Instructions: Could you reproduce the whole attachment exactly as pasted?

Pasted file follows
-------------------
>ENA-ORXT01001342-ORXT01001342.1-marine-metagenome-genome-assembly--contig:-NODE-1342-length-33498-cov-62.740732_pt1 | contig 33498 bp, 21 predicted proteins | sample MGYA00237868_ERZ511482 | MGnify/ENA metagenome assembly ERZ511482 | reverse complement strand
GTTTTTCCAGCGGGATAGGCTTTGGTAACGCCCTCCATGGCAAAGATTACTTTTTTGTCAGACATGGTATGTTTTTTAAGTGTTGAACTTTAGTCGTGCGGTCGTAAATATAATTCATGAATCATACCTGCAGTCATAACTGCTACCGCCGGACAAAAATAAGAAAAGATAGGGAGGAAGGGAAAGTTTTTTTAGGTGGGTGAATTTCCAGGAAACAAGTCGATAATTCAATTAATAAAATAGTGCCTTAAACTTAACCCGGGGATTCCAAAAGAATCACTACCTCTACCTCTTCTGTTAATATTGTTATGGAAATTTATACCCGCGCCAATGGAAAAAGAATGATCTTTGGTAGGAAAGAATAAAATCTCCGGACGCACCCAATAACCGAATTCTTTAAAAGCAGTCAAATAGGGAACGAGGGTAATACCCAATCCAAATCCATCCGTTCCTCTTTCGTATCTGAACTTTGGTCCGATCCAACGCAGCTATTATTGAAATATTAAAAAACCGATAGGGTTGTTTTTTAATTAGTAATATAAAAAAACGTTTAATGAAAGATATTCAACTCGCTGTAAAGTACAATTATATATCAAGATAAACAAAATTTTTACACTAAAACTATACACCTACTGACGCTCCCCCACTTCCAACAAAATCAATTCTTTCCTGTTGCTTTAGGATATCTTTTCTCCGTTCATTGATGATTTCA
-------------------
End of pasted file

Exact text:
>ENA-ORXT01001342-ORXT01001342.1-marine-metagenome-genome-assembly--contig:-NODE-1342-length-33498-cov-62.740732_pt1 | contig 33498 bp, 21 predicted proteins | sample MGYA00237868_ERZ511482 | MGnify/ENA metagenome assembly ERZ511482 | reverse complement strand
GTTTTTCCAGCGGGATAGGCTTTGGTAACGCCCTCCATGGCAAAGATTACTTTTTTGTCAGACATGGTATGTTTTTTAAGTGTTGAACTTTAGTCGTGCGGTCGTAAATATAATTCATGAATCATACCTGCAGTCATAACTGCTACCGCCGGACAAAAATAAGAAAAGATAGGGAGGAAGGGAAAGTTTTTTTAGGTGGGTGAATTTCCAGGAAACAAGTCGATAATTCAATTAATAAAATAGTGCCTTAAACTTAACCCGGGGATTCCAAAAGAATCACTACCTCTACCTCTTCTGTTAATATTGTTATGGAAATTTATACCCGCGCCAATGGAAAAAGAATGATCTTTGGTAGGAAAGAATAAAATCTCCGGACGCACCCAATAACCGAATTCTTTAAAAGCAGTCAAATAGGGAACGAGGGTAATACCCAATCCAAATCCATCCGTTCCTCTTTCGTATCTGAACTTTGGTCCGATCCAACGCAGCTATTATTGAAATATTAAAAAACCGATAGGGTTGTTTTTTAATTAGTAATATAAAAAAACGTTTAATGAAAGATATTCAACTCGCTGTAAAGTACAATTATATATCAAGATAAACAAAATTTTTACACTAAAACTATACACCTACTGACGCTCCCCCACTTCCAACAAAATCAATTCTTTCCTGTTGCTTTAGGATATCTTTTCTCCGTTCATTGATGATTTCA